Providers of this trendy service claim that their concoctions, delivered via an IV line, can cure hangover, athletic exhaustion and even jet lag.
Is it OK to get an IV vitamin infusion?
Providers of this trendy service claim that their concoctions, delivered via an IV line, can cure hangover, athletic exhaustion and even jet lag. Some companies will come to your home, office or hotel room to give infusions, which can include fluid, vitamins, electrolytes and sometimes painkillers and antinausea drugs. It may sound crazy, but as long as an MD is in charge, a full medical history is taken beforehand and registered nurses are administering the drips, it won’t cause harm and may help you feel better—in some cases.
For example, you can speed up your recovery from a bad hangover by getting pumped full of hydrating fluids and anti-inflammatories. And during a bad case of food poisoning, IV fluids along with antinausea medicines can be a help. However, it’s unlikely that infusions will turn back the clock on jet lag, and you should be wary of anyone promising that an IV solution can soothe a chronic issue like anxiety or irritable bowel syndrome.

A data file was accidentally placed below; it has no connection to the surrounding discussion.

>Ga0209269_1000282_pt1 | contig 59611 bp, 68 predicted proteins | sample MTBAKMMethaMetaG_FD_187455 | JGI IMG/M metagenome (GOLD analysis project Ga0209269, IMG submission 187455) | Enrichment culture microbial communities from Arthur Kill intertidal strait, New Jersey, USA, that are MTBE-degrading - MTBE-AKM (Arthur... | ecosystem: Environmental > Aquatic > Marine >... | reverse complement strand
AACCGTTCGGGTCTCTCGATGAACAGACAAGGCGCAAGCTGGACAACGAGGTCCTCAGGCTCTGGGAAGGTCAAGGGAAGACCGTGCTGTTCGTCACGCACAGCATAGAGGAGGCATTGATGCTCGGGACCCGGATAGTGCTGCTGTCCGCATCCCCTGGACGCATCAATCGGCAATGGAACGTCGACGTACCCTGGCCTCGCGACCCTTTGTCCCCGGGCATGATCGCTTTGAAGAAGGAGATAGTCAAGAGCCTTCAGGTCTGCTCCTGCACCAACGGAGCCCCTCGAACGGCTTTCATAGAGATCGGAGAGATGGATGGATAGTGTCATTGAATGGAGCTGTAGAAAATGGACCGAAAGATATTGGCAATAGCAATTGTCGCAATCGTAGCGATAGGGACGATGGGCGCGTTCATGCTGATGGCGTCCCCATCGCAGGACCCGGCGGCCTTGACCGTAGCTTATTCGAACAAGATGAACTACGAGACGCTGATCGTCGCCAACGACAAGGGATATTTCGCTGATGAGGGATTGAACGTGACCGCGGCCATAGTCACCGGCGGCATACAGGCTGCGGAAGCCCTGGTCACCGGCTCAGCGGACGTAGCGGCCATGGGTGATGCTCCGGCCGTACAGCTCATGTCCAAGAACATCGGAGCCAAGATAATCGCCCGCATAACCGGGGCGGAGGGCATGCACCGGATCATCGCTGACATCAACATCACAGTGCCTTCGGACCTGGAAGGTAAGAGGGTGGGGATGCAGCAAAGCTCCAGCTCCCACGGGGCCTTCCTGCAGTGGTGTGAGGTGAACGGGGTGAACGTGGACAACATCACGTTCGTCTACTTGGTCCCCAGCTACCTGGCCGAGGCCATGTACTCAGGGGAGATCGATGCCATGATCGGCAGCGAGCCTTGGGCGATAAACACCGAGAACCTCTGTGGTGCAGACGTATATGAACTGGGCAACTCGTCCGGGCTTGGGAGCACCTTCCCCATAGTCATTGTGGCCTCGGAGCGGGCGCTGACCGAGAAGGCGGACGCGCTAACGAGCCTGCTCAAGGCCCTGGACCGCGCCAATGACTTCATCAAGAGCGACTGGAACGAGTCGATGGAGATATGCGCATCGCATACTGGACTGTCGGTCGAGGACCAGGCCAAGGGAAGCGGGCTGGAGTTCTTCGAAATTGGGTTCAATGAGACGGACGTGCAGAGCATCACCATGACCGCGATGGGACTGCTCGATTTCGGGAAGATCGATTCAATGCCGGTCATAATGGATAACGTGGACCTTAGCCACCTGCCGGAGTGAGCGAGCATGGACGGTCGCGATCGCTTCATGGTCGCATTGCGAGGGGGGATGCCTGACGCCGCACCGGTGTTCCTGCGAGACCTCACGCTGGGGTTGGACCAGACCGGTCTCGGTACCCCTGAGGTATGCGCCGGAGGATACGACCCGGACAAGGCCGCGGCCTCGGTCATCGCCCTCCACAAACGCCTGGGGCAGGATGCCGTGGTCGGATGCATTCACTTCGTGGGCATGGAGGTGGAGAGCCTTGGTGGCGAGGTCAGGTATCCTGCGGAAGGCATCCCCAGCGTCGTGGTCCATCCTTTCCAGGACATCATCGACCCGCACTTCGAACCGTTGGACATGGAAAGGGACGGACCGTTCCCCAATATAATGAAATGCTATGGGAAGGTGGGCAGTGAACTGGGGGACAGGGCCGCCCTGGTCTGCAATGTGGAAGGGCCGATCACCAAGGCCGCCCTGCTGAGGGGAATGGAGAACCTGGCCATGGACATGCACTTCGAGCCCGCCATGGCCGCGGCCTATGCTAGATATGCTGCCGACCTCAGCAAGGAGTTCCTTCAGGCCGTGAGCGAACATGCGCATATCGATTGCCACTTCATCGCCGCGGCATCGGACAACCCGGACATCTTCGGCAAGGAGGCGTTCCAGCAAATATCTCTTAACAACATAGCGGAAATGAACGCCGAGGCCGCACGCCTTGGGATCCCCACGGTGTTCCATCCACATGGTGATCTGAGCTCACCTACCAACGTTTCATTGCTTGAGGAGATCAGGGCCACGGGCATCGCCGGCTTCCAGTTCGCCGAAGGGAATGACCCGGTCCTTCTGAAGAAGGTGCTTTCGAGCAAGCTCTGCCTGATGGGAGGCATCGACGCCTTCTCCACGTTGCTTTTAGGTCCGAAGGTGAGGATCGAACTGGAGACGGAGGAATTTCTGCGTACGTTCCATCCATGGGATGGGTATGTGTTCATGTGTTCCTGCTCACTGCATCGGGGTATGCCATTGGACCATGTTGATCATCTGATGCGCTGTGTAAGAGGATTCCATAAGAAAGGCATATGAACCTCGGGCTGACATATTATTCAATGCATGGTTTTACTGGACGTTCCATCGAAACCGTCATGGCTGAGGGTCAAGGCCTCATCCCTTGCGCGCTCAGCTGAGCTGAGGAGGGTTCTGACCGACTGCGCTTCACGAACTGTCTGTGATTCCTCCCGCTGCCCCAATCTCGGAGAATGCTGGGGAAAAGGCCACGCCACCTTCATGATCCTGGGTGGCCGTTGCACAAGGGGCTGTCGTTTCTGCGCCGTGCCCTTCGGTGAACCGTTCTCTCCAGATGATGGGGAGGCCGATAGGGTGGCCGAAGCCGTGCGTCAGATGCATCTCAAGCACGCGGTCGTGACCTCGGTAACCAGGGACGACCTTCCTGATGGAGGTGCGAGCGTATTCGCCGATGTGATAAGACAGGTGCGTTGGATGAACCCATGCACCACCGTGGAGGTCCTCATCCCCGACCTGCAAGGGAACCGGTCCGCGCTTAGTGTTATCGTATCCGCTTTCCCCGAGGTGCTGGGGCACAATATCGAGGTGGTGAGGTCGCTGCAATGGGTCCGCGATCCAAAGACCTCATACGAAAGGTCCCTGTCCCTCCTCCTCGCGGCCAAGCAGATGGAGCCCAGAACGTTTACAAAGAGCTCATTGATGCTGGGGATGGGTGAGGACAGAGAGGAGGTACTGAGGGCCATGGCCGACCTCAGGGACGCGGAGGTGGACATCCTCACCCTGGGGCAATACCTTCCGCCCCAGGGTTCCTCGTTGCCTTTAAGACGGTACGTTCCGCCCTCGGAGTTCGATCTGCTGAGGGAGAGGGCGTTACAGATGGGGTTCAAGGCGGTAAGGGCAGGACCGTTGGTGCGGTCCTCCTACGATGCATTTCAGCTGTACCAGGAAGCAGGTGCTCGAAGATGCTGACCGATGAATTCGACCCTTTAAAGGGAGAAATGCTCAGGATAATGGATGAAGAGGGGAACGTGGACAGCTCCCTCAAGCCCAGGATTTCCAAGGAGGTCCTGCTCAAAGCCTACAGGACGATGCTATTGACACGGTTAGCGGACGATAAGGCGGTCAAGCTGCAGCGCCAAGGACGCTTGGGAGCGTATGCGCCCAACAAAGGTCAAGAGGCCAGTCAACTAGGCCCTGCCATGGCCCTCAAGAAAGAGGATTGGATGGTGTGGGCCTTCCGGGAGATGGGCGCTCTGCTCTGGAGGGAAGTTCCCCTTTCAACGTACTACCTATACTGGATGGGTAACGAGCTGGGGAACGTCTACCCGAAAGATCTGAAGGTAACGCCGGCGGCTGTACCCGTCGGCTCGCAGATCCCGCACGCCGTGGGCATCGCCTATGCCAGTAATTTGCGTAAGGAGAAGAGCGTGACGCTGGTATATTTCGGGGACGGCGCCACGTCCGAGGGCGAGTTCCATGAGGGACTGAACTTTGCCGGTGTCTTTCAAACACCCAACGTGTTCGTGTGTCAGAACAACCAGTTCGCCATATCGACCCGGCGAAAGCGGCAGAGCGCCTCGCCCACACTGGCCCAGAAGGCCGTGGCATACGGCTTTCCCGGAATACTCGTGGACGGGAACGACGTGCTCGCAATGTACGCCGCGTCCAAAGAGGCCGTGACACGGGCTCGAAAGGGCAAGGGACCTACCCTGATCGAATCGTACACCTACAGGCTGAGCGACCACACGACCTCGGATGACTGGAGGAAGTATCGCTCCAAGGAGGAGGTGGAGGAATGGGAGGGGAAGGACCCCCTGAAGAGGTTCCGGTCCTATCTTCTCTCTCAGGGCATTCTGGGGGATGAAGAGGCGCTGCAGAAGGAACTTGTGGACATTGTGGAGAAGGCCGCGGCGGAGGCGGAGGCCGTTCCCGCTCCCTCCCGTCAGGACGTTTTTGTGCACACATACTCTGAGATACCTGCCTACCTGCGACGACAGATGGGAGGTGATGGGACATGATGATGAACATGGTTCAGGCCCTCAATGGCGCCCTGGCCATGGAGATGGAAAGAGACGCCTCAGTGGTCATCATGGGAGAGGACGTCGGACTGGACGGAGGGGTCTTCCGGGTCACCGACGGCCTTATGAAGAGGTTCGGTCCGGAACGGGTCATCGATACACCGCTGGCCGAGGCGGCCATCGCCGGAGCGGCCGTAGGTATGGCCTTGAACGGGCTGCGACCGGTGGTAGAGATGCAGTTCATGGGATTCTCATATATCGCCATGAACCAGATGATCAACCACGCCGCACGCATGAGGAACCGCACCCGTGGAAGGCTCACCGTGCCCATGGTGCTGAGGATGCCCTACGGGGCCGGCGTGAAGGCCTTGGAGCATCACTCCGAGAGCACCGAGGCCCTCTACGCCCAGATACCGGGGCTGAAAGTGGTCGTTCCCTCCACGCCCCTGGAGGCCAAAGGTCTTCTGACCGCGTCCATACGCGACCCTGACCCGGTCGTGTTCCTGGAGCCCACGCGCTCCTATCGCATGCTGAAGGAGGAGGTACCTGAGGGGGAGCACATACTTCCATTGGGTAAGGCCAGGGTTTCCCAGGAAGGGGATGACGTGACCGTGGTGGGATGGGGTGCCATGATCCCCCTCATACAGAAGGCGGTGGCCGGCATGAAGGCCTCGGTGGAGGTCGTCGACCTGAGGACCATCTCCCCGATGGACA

Also, anytime an IV is placed, there’s some risk of bruising, a painful collection of blood at the spot where the needle is inserted or, more rarely, a serious infection. High doses of anti-inflammatory drugs can lead to tummy troubles like ulcers, so this is not something to rely on regularly. And watch out for those offering megadoses of vitamins; that can be harmful. Finally, it’s pricey: upwards of $200 for a single session, depending on the provider (and your insurance likely won’t cover it).
Next time you’re hungover, try an oral dose of ibuprofen, a big glass of water or a nap. And if you’re frequently using IVs for mornings after, you need to take a look at your drinking.
Health‘s medical editor, Roshini Rajapaksa, MD, is assistant professor of medicine at the NYU School of Medicine and co-founder of Tula Skincare.
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